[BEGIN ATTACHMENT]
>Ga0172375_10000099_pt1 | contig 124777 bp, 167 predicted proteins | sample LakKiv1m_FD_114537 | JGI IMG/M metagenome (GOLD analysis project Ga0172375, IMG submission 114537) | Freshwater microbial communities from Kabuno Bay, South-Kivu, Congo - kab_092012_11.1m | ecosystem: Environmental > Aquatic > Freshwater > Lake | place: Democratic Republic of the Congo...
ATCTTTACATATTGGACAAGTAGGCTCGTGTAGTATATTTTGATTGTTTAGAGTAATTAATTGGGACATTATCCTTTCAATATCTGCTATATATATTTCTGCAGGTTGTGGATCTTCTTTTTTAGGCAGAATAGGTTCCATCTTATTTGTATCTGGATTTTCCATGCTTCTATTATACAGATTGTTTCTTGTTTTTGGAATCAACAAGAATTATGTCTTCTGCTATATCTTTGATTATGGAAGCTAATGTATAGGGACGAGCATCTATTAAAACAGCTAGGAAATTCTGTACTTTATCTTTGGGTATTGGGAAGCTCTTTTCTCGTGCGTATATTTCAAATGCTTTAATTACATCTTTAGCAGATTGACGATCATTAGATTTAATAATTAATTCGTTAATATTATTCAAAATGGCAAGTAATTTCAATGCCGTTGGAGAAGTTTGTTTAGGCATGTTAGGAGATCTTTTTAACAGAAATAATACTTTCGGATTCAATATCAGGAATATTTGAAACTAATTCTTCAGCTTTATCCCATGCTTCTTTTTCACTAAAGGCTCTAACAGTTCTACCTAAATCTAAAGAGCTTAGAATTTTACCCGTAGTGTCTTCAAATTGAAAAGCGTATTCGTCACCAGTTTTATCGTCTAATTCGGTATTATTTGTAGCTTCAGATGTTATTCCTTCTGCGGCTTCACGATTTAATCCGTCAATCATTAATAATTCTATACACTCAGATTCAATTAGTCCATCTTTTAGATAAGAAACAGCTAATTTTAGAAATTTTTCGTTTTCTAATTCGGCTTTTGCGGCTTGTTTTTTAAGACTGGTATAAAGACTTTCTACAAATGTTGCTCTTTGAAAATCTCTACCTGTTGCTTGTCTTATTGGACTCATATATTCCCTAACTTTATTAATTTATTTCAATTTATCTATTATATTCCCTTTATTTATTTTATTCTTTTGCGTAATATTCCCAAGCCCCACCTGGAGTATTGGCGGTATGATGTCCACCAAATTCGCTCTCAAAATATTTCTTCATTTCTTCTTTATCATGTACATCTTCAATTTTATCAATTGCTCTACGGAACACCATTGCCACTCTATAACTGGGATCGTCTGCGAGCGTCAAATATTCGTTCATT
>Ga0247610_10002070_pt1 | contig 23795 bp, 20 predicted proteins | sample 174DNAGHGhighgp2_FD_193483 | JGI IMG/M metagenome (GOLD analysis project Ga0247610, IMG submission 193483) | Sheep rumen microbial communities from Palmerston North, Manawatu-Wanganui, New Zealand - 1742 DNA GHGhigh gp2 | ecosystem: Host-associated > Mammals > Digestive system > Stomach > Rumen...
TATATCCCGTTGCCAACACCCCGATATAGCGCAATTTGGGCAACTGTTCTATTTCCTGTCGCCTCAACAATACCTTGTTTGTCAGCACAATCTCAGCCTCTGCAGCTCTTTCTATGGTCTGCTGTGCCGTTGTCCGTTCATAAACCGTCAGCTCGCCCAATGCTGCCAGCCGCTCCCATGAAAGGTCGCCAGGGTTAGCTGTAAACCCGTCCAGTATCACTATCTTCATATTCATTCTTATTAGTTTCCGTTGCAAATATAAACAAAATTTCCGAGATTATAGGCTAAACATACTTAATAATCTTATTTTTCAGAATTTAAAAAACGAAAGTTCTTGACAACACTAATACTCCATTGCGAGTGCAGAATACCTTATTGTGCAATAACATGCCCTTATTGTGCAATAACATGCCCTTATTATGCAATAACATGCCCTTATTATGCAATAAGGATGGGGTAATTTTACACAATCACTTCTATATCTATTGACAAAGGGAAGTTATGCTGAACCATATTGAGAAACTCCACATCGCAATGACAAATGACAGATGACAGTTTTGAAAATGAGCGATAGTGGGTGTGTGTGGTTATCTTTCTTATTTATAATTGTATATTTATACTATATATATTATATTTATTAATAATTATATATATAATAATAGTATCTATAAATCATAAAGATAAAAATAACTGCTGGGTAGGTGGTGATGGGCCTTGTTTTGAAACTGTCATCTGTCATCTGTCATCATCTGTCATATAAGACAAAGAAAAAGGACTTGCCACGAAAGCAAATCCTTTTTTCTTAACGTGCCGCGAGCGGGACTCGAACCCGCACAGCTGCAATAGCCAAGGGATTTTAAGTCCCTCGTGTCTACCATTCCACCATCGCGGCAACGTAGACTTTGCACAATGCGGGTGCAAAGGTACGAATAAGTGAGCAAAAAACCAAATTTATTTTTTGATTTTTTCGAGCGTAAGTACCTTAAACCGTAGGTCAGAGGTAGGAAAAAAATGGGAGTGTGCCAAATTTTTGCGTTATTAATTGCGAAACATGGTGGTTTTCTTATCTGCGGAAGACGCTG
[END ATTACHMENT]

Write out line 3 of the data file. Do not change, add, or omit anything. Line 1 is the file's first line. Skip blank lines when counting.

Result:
>Ga0247610_10002070_pt1 | contig 23795 bp, 20 predicted proteins | sample 174DNAGHGhighgp2_FD_193483 | JGI IMG/M metagenome (GOLD analysis project Ga0247610, IMG submission 193483) | Sheep rumen microbial communities from Palmerston North, Manawatu-Wanganui, New Zealand - 1742 DNA GHGhigh gp2 | ecosystem: Host-associated > Mammals > Digestive system > Stomach > Rumen...